Why does a teapot make progressively louder noises as it heats up, then suddenly go quiet just before the water commences to boil?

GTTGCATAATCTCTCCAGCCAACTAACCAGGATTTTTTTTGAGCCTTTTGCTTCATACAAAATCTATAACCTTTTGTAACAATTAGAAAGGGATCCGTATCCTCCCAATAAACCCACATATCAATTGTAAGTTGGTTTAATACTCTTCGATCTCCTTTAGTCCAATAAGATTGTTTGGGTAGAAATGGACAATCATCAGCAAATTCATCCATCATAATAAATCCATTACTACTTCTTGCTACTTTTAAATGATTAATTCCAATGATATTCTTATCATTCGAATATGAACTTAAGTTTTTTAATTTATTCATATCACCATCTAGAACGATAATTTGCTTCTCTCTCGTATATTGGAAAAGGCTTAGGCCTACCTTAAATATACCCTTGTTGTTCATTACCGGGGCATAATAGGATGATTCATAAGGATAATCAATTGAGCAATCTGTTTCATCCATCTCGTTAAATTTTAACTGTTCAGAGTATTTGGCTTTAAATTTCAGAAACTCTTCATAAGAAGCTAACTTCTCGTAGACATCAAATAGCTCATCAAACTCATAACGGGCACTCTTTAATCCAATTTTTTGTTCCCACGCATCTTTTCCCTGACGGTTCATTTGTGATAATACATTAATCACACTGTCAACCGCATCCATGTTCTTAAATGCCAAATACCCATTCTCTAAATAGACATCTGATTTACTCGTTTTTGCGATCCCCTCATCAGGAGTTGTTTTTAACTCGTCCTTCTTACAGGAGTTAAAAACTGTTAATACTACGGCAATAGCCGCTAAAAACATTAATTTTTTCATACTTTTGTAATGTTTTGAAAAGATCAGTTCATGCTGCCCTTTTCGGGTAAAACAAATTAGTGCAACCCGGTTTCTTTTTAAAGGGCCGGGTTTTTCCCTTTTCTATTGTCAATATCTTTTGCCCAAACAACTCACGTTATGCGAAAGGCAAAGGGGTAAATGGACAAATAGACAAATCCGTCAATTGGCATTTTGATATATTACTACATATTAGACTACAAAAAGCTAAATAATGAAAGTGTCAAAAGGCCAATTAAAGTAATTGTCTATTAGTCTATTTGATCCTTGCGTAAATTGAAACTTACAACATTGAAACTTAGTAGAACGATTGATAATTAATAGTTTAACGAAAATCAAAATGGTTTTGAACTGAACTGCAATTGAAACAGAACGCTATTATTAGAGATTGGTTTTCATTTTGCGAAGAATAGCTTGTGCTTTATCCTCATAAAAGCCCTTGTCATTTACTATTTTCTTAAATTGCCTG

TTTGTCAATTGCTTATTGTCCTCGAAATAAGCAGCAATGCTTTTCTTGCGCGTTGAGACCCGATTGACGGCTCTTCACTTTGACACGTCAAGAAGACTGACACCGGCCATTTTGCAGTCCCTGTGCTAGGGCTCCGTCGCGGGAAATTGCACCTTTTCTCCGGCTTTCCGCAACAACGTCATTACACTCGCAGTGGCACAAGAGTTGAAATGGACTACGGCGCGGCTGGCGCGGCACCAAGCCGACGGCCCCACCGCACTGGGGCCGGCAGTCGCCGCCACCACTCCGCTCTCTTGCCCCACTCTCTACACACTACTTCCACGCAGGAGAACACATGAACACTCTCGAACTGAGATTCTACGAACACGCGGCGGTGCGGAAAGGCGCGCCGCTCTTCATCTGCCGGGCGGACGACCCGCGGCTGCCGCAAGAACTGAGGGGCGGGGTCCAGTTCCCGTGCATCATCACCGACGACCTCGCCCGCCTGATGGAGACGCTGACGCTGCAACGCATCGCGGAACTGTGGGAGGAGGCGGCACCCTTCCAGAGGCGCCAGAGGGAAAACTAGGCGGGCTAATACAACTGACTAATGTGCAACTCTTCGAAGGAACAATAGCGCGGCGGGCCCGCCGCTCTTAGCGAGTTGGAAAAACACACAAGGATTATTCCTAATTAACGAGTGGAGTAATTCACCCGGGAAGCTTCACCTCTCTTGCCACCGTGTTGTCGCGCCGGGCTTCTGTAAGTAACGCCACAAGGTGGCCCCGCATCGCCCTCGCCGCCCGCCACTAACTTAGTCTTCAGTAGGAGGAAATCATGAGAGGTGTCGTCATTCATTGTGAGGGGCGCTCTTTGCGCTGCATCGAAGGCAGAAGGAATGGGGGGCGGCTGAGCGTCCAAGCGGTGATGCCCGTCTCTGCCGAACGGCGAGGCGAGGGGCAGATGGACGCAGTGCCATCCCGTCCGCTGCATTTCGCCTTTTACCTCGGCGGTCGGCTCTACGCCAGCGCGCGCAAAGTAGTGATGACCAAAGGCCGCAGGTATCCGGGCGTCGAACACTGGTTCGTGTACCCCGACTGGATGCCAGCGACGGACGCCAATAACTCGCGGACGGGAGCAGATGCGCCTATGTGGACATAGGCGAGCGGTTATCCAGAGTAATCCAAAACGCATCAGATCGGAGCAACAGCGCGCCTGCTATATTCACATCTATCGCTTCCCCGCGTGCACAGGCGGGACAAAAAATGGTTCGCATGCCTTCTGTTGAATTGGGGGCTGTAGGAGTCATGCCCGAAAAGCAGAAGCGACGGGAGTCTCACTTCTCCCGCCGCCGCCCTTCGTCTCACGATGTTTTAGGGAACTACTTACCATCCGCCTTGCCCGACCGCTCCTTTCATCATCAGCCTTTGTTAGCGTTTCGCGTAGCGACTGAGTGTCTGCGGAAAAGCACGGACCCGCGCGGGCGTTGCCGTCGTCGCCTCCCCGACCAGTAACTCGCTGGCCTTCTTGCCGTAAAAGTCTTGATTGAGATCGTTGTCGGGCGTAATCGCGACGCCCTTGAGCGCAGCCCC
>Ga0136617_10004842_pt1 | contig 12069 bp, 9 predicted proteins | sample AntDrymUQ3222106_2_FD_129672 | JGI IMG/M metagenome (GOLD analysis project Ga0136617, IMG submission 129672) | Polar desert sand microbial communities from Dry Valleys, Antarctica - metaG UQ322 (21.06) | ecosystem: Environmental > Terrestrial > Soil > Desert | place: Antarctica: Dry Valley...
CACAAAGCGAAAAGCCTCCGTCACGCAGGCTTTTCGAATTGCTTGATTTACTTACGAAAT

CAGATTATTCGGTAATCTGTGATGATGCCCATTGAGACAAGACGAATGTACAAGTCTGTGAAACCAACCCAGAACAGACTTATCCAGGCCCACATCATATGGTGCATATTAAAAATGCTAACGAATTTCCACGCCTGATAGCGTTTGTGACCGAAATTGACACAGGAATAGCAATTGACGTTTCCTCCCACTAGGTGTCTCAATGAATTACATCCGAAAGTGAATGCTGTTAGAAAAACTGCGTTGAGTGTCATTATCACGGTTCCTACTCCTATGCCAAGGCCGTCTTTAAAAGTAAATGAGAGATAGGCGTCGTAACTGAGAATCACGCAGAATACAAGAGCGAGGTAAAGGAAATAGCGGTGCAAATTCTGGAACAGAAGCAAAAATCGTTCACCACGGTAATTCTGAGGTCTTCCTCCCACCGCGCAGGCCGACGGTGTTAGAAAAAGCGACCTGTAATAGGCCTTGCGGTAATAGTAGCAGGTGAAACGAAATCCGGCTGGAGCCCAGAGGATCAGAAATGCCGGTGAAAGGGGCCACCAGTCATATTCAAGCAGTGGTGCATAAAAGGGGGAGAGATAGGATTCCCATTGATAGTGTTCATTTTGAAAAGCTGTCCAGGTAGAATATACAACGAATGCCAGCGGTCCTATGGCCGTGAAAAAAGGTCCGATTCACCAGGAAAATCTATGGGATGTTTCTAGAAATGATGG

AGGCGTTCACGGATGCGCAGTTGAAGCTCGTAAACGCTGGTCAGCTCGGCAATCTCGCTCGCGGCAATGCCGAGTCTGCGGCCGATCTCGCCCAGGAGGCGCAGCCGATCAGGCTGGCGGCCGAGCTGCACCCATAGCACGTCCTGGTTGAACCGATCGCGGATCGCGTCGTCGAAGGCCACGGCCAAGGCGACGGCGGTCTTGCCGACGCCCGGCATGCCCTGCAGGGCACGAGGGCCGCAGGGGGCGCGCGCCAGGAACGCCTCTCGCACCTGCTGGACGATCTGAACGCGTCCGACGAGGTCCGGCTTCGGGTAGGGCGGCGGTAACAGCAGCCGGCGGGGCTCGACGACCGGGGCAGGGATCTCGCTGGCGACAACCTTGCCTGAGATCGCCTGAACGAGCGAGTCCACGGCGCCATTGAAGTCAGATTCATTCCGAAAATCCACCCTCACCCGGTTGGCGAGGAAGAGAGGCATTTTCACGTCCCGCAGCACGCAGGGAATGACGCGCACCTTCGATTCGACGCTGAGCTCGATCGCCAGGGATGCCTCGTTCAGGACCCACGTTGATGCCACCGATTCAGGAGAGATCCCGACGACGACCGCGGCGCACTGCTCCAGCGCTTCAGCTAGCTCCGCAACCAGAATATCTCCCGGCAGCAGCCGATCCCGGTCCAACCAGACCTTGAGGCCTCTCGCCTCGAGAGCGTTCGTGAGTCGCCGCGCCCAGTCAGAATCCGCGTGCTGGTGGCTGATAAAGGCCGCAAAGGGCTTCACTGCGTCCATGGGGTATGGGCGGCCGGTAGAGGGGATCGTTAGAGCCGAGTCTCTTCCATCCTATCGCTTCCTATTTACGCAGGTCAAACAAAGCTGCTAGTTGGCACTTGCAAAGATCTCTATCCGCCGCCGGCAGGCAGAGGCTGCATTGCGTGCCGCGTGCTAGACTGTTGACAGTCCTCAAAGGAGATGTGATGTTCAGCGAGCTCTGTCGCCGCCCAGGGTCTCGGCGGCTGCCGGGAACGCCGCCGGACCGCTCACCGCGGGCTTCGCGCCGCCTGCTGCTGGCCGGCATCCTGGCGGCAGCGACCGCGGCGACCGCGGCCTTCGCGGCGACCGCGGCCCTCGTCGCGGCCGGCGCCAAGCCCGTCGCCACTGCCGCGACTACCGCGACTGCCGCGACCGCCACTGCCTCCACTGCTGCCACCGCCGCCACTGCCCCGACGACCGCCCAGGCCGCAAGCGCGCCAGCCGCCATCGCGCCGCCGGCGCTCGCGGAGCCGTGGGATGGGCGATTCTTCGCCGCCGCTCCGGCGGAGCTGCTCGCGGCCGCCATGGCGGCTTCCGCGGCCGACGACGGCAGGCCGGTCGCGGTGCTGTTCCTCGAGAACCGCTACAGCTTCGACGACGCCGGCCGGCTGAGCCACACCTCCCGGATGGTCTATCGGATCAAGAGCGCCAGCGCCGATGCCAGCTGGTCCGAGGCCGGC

Jeez, can’t you guys at Johns Hopkins figure out anything? For starters, a teapot doesn’t make noise, a teakettle does. The pot is what the water goes in after it’s been boiled. As for the noise, it’s caused by cavitation, which is a high-tech way of saying bubbles form and then they pop. When you heat water on the stove, the layer at the bottom is the first to boil, meaning it turns into a gas. The water vapor collects into bubbles, which rise toward the surface, passing through cooler water en route. The lower temperature causes the vapor to recondense into liquid and the bubbles collapse, making a noise. This gets gradually louder, as bubble production increases, until the water is so uniformly hot that the bubbles make it to the top without popping. At this point the noise diminishes. But it takes a moment before the vapor pressure builds up sufficiently in the top of the kettle to make it start whistling. That’s why you get a brief period of calm before the steam — an incredibly feeble play on words, but a perfectly adequate description of the event.
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